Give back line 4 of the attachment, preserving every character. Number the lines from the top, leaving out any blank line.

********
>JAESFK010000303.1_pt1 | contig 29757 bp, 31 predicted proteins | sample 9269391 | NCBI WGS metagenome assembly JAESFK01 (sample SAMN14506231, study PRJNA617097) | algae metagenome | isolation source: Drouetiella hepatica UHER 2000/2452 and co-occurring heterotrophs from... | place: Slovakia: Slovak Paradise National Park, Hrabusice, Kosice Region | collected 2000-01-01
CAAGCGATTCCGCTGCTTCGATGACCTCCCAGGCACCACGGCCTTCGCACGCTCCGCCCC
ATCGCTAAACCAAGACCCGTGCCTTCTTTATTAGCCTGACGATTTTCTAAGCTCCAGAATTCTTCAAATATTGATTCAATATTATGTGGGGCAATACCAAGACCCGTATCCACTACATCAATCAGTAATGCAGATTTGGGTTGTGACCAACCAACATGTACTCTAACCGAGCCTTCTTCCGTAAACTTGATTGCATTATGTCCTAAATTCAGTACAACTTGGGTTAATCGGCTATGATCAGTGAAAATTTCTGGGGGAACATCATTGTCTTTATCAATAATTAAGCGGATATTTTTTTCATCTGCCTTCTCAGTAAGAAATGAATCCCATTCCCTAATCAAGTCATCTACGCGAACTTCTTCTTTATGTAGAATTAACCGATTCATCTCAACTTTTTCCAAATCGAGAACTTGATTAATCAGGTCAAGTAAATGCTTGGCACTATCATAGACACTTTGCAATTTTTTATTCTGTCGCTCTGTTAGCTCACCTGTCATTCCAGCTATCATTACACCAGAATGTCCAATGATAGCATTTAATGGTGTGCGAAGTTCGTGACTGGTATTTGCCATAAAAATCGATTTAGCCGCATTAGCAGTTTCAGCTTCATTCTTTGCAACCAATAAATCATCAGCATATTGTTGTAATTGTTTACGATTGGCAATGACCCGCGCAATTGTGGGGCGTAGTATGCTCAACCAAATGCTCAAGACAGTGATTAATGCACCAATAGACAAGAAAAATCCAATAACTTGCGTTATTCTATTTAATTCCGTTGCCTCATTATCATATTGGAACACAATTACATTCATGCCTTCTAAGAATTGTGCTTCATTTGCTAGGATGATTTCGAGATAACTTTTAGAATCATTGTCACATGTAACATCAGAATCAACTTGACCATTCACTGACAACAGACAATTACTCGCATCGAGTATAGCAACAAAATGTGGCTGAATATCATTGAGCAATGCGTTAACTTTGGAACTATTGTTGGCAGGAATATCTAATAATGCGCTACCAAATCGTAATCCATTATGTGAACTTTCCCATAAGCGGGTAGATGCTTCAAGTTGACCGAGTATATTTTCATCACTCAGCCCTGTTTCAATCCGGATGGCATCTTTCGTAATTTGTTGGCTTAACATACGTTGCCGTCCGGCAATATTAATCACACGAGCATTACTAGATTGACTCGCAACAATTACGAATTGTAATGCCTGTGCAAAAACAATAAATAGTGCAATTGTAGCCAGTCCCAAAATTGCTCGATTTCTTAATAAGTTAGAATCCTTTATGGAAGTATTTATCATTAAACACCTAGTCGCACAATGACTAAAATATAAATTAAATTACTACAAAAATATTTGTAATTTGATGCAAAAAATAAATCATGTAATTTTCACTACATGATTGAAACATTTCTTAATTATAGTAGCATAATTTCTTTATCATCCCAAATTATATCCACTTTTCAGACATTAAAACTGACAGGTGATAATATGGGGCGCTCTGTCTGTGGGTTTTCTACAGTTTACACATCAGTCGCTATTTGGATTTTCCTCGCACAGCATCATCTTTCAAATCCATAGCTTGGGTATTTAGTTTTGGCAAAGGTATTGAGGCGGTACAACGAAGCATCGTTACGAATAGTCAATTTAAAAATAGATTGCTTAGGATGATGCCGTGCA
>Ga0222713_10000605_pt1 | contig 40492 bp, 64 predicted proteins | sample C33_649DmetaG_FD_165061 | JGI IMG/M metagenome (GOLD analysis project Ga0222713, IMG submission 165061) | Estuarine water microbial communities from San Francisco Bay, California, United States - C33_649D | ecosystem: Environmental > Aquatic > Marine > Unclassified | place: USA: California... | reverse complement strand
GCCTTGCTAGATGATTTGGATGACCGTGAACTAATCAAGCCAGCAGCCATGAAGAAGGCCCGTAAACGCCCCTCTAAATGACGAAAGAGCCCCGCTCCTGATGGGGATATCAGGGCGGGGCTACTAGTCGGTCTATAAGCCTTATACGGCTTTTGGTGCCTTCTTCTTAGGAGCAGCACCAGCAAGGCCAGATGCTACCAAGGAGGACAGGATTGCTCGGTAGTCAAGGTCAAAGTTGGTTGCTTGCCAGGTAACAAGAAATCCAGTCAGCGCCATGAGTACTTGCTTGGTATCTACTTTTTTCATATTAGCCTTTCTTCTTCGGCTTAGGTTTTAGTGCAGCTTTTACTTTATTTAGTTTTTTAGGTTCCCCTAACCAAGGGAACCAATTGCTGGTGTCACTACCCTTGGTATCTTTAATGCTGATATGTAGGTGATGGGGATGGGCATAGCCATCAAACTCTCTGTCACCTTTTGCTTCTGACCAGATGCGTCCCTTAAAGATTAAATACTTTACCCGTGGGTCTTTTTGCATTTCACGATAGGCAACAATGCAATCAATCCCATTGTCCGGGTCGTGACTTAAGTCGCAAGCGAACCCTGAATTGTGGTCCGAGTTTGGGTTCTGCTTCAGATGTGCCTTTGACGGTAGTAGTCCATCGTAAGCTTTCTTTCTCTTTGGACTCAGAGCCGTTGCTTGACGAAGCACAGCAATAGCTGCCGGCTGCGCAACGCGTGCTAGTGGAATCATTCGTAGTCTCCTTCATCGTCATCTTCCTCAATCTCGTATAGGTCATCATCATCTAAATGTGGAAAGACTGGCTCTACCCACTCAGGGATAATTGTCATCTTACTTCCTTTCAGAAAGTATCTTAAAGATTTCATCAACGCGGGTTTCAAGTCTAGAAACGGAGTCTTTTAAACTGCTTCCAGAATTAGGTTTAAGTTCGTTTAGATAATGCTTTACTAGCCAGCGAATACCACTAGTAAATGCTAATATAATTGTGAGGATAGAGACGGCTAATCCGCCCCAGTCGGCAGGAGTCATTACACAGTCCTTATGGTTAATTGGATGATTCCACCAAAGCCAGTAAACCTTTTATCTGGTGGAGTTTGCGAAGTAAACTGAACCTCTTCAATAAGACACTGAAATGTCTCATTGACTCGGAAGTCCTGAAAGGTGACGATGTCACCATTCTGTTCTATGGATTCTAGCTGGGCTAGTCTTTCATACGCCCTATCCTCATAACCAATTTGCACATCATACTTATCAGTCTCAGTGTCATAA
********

>Ga0222713_10000605_pt1 | contig 40492 bp, 64 predicted proteins | sample C33_649DmetaG_FD_165061 | JGI IMG/M metagenome (GOLD analysis project Ga0222713, IMG submission 165061) | Estuarine water microbial communities from San Francisco Bay, California, United States - C33_649D | ecosystem: Environmental > Aquatic > Marine > Unclassified | place: USA: California... | reverse complement strand